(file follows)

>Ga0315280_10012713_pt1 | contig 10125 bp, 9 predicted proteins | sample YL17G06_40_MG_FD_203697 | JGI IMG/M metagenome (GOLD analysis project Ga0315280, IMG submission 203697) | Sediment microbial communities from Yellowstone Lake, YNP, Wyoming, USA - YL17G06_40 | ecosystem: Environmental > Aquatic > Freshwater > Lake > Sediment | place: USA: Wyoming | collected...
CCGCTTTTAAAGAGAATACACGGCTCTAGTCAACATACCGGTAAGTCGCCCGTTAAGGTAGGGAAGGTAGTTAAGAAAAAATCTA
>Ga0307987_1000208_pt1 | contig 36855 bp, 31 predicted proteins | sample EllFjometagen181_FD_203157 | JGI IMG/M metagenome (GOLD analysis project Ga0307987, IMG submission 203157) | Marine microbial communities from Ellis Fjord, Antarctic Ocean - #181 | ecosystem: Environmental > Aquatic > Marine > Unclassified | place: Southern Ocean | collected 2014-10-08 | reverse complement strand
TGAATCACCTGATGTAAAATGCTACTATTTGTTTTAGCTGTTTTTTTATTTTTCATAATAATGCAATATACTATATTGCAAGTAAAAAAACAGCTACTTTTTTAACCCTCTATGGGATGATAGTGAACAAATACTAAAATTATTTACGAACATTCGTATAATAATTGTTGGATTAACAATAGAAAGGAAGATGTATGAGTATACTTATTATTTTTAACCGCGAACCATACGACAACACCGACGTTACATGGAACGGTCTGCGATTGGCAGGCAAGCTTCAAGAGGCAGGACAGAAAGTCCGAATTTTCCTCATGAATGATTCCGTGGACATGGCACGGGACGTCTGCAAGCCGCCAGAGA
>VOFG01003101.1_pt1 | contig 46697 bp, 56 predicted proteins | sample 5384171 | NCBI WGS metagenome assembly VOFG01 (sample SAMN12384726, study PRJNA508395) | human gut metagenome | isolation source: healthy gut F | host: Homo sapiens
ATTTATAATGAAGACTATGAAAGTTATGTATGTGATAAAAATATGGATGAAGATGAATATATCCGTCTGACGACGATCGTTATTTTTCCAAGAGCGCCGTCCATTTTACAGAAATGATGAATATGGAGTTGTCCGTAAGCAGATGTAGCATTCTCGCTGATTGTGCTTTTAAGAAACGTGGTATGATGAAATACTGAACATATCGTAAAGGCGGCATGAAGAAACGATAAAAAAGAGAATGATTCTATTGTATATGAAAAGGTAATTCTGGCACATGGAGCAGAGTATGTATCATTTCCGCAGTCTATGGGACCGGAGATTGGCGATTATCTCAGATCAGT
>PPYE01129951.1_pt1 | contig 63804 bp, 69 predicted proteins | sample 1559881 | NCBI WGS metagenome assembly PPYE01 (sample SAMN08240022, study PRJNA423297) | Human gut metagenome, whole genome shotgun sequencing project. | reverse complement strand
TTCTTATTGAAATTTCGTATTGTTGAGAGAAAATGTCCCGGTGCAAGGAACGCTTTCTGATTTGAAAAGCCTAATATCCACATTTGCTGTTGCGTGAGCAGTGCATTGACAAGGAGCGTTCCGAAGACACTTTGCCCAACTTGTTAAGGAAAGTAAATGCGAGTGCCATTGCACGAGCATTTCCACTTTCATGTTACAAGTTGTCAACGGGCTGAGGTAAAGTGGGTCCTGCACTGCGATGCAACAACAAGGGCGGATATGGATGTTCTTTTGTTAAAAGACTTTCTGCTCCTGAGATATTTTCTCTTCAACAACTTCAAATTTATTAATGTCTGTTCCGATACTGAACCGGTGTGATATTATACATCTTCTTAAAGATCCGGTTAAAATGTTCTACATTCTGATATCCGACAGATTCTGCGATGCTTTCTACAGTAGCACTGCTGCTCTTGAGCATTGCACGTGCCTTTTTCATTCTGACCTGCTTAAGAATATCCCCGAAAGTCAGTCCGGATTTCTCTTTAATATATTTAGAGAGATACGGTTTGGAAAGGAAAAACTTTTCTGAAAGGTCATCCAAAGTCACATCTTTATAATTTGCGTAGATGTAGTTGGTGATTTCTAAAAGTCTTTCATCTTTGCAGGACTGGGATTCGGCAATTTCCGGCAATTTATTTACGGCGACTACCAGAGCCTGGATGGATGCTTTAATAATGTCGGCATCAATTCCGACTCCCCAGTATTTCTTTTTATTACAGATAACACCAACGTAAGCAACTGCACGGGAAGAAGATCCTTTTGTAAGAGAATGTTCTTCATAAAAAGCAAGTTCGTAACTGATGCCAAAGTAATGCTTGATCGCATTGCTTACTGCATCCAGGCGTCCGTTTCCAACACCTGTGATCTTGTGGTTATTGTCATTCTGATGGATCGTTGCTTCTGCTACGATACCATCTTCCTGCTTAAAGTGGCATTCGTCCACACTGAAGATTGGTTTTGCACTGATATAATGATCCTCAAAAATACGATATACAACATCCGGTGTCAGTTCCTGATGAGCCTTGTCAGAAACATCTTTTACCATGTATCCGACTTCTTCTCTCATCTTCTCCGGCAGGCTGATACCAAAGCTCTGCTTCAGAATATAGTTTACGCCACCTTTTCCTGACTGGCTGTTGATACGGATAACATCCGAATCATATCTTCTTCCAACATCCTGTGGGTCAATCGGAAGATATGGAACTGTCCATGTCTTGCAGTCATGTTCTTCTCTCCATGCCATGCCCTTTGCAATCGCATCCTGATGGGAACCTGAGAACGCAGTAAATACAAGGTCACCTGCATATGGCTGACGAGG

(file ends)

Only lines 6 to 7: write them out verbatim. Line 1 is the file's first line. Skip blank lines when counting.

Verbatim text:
ATTTATAATGAAGACTATGAAAGTTATGTATGTGATAAAAATATGGATGAAGATGAATATATCCGTCTGACGACGATCGTTATTTTTCCAAGAGCGCCGTCCATTTTACAGAAATGATGAATATGGAGTTGTCCGTAAGCAGATGTAGCATTCTCGCTGATTGTGCTTTTAAGAAACGTGGTATGATGAAATACTGAACATATCGTAAAGGCGGCATGAAGAAACGATAAAAAAGAGAATGATTCTATTGTATATGAAAAGGTAATTCTGGCACATGGAGCAGAGTATGTATCATTTCCGCAGTCTATGGGACCGGAGATTGGCGATTATCTCAGATCAGT
>PPYE01129951.1_pt1 | contig 63804 bp, 69 predicted proteins | sample 1559881 | NCBI WGS metagenome assembly PPYE01 (sample SAMN08240022, study PRJNA423297) | Human gut metagenome, whole genome shotgun sequencing project. | reverse complement strand